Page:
And it takes a few months for sellers to kind of catch up to the reality of the situation, because the news that you're hearing about the market lags behind what's actually happening day to day. Just a little bit, unless you're hearing it directly from a realtor or, you know, someone who's actually in the market if you're just hearing it from new sources that information's likely lagging behind, just a little bit.
So sellers are in this position where they feel like they're on top of the world and they can sell for whatever they want. They can ignore your expiration date on a contract and just wait out other offers and act like your offer just doesn't really have as much weight as it should.
So you as a buyer are now in a position where you get to start. Moving weight around a little bit. Unfortunately, we were in a market whereas as a buyer, you kind of were at the will of the seller. Now we're starting to move into a territory where things are becoming more balanced. Not every market is like this, yet. Some of those more competitive markets are still very competitive, but a lot of smaller markets, a lot of less busy markets are moving more into a balanced market and we might see them move more into a buyer's market. In the coming months.
So since this is the case, do not be afraid to make a stand about what your offer is. This probably isn't the market to come in super low. We don't wanna come into a $300,000 home with like 250 or that's probably not going to help you win the deal, but we're moving into a market where you now get to be a little bit stronger about things like, Hey, we are going to propose an expiration for 48 hours.
And if you don't respond, we're moving on. We're not playing this game where you get to dictate the terms, just because you thought that's what the market is like. That was the market three months ago. And that isn't the market now. Don't be afraid to do this and work with a realtor who can help you figure out what's going to be the best thing for your market. Again, not every market is going to be like this. As we see markets kind of catching up to balancing a little bit more.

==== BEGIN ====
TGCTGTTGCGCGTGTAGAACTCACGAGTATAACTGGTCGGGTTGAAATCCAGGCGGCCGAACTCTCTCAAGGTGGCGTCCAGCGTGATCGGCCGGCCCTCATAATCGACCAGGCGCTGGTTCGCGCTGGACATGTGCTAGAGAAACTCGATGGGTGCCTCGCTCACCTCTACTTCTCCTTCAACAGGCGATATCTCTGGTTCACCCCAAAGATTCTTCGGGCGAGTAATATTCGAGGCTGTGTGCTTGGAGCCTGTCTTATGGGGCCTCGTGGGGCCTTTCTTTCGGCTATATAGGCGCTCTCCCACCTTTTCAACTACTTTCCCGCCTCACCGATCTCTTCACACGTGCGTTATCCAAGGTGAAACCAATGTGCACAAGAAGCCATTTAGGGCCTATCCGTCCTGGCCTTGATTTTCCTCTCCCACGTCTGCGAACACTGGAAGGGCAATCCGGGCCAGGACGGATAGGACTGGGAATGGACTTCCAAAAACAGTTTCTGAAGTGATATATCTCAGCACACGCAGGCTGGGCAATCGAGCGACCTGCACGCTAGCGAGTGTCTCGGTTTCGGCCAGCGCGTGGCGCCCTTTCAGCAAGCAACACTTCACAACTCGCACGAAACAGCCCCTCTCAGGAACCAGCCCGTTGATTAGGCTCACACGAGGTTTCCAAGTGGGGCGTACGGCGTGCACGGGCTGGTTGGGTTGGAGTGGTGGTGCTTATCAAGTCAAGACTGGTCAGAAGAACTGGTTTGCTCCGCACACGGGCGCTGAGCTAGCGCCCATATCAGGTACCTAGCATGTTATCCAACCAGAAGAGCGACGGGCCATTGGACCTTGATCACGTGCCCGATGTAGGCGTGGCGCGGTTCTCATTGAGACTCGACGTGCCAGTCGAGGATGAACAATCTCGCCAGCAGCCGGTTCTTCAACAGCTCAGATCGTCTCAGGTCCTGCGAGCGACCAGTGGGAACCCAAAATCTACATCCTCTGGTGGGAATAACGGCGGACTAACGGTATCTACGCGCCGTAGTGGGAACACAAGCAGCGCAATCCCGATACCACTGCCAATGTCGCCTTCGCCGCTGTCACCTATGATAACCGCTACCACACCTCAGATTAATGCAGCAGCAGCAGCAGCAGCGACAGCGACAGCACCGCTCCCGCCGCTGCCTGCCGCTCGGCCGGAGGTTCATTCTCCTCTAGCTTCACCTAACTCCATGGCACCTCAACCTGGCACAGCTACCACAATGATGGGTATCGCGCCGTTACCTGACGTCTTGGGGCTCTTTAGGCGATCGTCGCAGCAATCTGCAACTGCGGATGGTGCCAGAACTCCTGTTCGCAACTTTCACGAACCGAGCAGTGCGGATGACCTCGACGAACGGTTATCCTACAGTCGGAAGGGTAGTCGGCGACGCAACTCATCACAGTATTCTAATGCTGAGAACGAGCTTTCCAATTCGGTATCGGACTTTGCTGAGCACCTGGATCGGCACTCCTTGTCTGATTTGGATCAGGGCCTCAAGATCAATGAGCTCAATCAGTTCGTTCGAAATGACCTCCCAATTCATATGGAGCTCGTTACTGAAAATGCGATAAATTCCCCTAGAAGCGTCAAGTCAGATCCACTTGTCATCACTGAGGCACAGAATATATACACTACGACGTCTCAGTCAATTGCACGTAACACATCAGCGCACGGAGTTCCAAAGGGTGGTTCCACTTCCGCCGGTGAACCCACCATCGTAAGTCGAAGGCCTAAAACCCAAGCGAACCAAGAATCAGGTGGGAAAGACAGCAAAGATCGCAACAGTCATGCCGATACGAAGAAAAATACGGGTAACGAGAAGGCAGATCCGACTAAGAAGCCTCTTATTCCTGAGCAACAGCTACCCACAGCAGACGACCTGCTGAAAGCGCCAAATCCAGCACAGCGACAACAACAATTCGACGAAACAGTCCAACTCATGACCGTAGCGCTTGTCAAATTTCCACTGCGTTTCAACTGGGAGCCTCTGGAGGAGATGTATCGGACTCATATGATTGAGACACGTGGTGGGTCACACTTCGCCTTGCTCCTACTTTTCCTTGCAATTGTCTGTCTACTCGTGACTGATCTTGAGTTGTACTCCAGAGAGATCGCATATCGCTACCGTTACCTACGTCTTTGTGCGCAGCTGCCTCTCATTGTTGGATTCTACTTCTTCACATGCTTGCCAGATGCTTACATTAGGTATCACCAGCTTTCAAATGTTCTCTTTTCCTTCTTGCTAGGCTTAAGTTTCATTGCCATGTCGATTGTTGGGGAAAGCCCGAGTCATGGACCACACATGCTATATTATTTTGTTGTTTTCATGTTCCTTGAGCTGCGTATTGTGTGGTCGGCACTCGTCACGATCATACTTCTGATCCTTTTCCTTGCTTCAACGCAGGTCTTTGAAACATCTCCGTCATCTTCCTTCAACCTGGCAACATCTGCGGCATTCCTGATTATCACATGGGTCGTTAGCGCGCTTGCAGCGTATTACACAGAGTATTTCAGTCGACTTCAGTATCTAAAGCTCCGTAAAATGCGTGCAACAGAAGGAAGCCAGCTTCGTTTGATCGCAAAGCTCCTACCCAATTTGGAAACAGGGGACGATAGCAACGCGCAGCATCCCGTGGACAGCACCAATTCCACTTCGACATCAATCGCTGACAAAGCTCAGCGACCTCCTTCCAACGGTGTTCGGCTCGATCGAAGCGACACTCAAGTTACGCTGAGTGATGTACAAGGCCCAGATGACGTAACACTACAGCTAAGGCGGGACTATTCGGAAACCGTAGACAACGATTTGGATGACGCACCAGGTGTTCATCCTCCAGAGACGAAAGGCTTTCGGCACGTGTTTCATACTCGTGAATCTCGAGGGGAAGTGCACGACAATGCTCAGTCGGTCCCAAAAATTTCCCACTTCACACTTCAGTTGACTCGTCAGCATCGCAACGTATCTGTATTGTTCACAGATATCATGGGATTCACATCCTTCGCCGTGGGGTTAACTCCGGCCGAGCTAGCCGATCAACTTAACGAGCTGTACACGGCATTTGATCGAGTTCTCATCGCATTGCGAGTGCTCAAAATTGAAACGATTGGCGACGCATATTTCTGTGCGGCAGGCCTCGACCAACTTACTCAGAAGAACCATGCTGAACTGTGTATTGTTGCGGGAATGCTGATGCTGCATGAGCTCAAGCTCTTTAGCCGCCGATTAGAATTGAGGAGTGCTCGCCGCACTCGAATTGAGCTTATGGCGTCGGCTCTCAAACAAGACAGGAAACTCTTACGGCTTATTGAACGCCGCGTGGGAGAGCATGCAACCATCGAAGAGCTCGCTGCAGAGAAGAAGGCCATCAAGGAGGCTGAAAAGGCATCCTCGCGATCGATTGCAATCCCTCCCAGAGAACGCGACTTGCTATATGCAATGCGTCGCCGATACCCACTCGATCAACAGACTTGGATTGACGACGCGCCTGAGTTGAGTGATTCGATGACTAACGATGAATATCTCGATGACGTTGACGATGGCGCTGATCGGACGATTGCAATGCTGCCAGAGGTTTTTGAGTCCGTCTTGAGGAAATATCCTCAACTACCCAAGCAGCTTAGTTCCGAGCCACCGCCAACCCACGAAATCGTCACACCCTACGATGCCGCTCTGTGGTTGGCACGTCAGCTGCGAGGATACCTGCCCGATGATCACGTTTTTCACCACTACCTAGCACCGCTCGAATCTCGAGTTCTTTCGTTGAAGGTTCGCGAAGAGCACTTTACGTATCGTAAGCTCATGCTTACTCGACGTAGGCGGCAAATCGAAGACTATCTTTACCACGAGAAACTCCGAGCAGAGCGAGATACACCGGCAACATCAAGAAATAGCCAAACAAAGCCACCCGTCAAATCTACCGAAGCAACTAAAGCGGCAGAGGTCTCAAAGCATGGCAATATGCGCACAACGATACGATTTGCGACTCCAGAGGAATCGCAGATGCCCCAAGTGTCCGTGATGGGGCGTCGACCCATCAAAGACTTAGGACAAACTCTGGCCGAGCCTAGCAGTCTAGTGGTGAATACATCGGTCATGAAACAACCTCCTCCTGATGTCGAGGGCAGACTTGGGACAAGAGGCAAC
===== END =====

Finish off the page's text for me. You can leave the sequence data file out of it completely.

But if we take a look at supply inventory houses on the market, it's all the same thing. Just different words for it is basically telling us how many months of inventory, or houses exist to satisfy all of the buyers on the market.
If we take a look at the past couple of years, starting in January of 2019, we can see when we kind of hit the very beginning of COVID how this supply dropped drastically, this is really a heavy seller's market. Anything between five to seven months of supply tends to be balanced. Anything lower than five, we would call a seller's market.
Anything higher than seven, we're gonna call a buyer's market so we can see a super heavy seller's market. This is also when prices started increasing. As things have been changing, we can see where started moving, more balanced, and dropped down a little bit more. And now inventory is up higher eight months, and then just recently came back down to 7.7. So we're in that spot where nationally people are gaining more leverage as they're looking.
So all this to say, just as a recap, this, unfortunately, was common and still is common. But things are changing. You're beginning to have more leverage. And so don't be afraid to come in with your offers if you have the luxury to do so to start making a little bit stronger offers that are more in your favor.
If you'd like to connect with a real estate agent who can help you take that next step, I partnered with Home and Money. You can go and check it. They've worked with thousands of home buyers to take the next step into getting into their homes and they can help you too. Again, you can go to Home and Money.